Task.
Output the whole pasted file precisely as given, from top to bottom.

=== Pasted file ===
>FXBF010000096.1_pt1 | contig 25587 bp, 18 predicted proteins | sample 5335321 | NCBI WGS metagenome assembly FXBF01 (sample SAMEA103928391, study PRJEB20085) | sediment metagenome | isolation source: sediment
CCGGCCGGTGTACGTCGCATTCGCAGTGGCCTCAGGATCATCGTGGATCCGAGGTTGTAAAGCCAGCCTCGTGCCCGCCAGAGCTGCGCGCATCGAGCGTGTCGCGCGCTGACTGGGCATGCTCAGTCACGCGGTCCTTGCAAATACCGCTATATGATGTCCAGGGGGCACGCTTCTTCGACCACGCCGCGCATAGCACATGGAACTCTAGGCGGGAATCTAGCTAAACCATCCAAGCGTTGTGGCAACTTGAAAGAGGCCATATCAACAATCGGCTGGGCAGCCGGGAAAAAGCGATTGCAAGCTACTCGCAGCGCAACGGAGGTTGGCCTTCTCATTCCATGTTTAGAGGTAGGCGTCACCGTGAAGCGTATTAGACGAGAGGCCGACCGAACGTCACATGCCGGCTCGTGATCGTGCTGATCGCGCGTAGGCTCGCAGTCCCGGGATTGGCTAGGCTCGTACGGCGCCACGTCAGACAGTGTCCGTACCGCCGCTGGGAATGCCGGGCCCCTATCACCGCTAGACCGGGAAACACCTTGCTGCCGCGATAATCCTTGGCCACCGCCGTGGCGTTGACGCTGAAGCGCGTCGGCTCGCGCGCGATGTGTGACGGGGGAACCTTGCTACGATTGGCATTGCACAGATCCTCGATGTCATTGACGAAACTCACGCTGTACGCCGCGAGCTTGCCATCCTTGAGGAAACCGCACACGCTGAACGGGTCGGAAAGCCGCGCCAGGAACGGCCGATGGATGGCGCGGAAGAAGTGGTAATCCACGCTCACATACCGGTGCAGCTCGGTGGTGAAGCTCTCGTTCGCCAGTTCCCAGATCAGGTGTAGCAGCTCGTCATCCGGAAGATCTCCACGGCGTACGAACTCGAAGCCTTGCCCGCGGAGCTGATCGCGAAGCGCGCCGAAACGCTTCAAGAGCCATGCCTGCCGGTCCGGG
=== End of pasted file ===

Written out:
>FXBF010000096.1_pt1 | contig 25587 bp, 18 predicted proteins | sample 5335321 | NCBI WGS metagenome assembly FXBF01 (sample SAMEA103928391, study PRJEB20085) | sediment metagenome | isolation source: sediment
CCGGCCGGTGTACGTCGCATTCGCAGTGGCCTCAGGATCATCGTGGATCCGAGGTTGTAAAGCCAGCCTCGTGCCCGCCAGAGCTGCGCGCATCGAGCGTGTCGCGCGCTGACTGGGCATGCTCAGTCACGCGGTCCTTGCAAATACCGCTATATGATGTCCAGGGGGCACGCTTCTTCGACCACGCCGCGCATAGCACATGGAACTCTAGGCGGGAATCTAGCTAAACCATCCAAGCGTTGTGGCAACTTGAAAGAGGCCATATCAACAATCGGCTGGGCAGCCGGGAAAAAGCGATTGCAAGCTACTCGCAGCGCAACGGAGGTTGGCCTTCTCATTCCATGTTTAGAGGTAGGCGTCACCGTGAAGCGTATTAGACGAGAGGCCGACCGAACGTCACATGCCGGCTCGTGATCGTGCTGATCGCGCGTAGGCTCGCAGTCCCGGGATTGGCTAGGCTCGTACGGCGCCACGTCAGACAGTGTCCGTACCGCCGCTGGGAATGCCGGGCCCCTATCACCGCTAGACCGGGAAACACCTTGCTGCCGCGATAATCCTTGGCCACCGCCGTGGCGTTGACGCTGAAGCGCGTCGGCTCGCGCGCGATGTGTGACGGGGGAACCTTGCTACGATTGGCATTGCACAGATCCTCGATGTCATTGACGAAACTCACGCTGTACGCCGCGAGCTTGCCATCCTTGAGGAAACCGCACACGCTGAACGGGTCGGAAAGCCGCGCCAGGAACGGCCGATGGATGGCGCGGAAGAAGTGGTAATCCACGCTCACATACCGGTGCAGCTCGGTGGTGAAGCTCTCGTTCGCCAGTTCCCAGATCAGGTGTAGCAGCTCGTCATCCGGAAGATCTCCACGGCGTACGAACTCGAAGCCTTGCCCGCGGAGCTGATCGCGAAGCGCGCCGAAACGCTTCAAGAGCCATGCCTGCCGGTCCGGG